June 14, 2008
Clay Aiken – Biography
Full bio at: http://www.clayonline.com/biography
He has toured nine times, written a New York Times bestselling memoir, sold more than six million albums, produced and hosted television programs, starred on Broadway, and devoted considerable energy and resources to improving the lives of children all over the world. He has done all of this while maintaining an enviable humility and down-home charm. Appealing to both kids and parents, Aiken is that rare find — a celebrity with integrity.
In just a few short years in the public eye, Aiken has released five well-received albums.
About On My Way Here:
For his current album, On My Way Here, Aiken selected songs that he believes will resonate with anyone who has endured the trials of growing older and growing up. He chose songs that not only spoke to him, but mirrored his own experiences of learning who he is as an adult and where he belongs in the world at large. As he sings on the stirring title track, “I’ve seen the best, I’ve seen the worst, I wouldn’t change what I’ve been through. I’ve touched the sky, I’ve hit the wall, but I did what I had to do.”
With On My Way Here, Aiken is hopeful that listeners will identify with the message and the singer. “I would like to have signature songs,” he explains. Of how he selects which tunes to sing, Aiken says simply, “I like songs that hit me right in the gut.”
About his book, Learning to Sing:
Prior to his latest accomplishments, Aiken wrote a 2004 best-selling memoir, detailing the path his life has taken thus far, paying special attention to his spiritual development. Learning to Sing: Hearing the Music in Your Life, detailed his formative influences, telling the story of his childhood through his rise to fame in candid and revealing language that offered an unfiltered peek into Aiken’s private life. Readers and critics embraced his style and his message, making the book an instant New York Times best seller, a prestigious spot it occupied for seven weeks.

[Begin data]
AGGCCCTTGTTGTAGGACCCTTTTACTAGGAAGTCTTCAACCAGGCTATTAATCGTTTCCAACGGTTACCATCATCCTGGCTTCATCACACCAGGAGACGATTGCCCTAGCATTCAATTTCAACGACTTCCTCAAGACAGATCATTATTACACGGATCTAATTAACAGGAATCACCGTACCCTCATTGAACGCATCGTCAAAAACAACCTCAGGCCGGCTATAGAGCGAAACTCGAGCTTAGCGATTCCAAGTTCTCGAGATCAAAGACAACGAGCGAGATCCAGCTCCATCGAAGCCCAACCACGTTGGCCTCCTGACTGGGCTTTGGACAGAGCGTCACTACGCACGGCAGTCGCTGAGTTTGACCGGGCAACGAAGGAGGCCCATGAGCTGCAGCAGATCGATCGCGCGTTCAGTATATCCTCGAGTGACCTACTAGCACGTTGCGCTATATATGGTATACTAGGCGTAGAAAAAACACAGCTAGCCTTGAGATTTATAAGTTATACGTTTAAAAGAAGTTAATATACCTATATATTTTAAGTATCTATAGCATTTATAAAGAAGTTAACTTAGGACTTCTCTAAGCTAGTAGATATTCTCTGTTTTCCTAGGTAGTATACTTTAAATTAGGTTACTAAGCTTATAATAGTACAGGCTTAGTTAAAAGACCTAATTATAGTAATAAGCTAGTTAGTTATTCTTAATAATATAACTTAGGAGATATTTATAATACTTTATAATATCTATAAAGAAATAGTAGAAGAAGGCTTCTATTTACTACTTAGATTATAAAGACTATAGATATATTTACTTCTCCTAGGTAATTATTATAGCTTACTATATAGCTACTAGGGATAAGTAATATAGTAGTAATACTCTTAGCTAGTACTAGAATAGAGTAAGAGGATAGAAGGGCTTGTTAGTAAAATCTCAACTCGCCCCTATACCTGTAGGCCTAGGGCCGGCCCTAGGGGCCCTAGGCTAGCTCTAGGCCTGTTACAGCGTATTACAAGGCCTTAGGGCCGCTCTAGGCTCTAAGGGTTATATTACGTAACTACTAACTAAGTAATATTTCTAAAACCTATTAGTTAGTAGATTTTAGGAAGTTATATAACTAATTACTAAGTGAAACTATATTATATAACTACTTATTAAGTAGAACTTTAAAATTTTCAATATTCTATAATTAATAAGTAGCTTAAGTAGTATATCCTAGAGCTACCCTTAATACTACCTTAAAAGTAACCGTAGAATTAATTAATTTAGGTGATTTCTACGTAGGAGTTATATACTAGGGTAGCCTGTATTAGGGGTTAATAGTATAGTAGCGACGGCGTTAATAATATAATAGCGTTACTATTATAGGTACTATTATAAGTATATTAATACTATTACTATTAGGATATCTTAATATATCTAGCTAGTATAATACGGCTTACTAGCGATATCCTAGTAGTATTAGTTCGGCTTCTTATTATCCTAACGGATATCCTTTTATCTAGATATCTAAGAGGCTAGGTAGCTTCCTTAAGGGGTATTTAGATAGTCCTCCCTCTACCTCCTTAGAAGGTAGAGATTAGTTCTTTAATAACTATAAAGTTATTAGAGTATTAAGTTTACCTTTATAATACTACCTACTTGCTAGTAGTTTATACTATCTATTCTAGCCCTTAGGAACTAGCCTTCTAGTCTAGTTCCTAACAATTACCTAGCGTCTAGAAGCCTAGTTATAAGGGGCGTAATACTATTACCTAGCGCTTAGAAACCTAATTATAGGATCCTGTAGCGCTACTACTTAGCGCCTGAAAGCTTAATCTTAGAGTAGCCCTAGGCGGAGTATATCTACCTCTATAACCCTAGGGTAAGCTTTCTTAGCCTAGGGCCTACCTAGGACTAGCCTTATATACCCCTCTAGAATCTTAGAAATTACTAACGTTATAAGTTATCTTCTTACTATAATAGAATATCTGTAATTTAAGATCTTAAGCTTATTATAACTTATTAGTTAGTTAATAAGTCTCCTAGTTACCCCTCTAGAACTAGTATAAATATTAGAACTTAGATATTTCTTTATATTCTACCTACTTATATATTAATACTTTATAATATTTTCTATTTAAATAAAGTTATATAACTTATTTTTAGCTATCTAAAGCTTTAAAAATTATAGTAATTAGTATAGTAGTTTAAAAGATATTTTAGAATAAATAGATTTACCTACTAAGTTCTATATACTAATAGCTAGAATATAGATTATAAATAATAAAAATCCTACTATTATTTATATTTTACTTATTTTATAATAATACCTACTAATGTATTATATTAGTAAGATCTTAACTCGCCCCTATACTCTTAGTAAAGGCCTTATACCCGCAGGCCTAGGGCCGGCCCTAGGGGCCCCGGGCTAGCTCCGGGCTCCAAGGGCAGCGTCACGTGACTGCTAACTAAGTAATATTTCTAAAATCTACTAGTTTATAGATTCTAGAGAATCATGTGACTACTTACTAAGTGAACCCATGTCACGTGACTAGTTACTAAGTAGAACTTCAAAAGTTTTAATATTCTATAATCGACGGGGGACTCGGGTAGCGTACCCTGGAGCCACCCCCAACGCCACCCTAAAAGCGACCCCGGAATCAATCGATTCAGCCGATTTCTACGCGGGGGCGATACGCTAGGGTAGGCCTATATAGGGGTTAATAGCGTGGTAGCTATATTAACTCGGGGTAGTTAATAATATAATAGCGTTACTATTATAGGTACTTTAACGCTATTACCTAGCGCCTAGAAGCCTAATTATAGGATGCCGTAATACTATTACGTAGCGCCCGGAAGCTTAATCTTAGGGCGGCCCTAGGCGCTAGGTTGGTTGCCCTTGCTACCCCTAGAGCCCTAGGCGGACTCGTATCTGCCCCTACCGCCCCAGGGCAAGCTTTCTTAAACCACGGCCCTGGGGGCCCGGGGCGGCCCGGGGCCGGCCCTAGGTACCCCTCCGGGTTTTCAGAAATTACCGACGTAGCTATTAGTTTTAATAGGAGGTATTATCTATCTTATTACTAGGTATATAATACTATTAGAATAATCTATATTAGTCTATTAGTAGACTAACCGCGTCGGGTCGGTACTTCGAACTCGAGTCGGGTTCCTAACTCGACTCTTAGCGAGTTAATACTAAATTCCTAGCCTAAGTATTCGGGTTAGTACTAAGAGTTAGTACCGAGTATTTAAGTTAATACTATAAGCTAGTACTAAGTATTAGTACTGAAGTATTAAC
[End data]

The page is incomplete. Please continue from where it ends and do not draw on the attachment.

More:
About UNICEF and other causes:
While all of these successes matter to him, what gives Aiken the most joy is his activism on behalf of children. As he has often explained, “My music career has allowed me to do the same thing I was doing before — work with kids. It has just given me a bigger stage, so I can enact change on a grander scale.”
In April 2007 he returned from Afghanistan where he toured schools and marveled at the resilience of the children he met there. His experience prompted him to launch the “$100,000 in 10 Days” campaign to continue offering lifesaving support for kids in that country. The campaign ended up netting $250,000 in fewer than five days.
And I particularly like this part:
“It makes me thankful for my life,” says Aiken of all his work abroad and with children in need. “These kids, many of them struggle with unimaginable hardships and yet they have positive attitudes. They don’t feel sorry for themselves. Kids who suffer the most never do. You see that, and it keeps all your own nonsense in perspective.”
May 3, 2008
I just realised that I have written quite a lot of posts about Clay, although when I started this blog, I consciously decided not to make it about Clay. I did consider putting in a category titled “Clay Aiken”, but I decided not to because there are already so many great fan websites and blogs about Clay. I thought what I’d do is just put in things that I thought would be worthwhile for my friends to check out. Turns out that means quite a bit about Clay.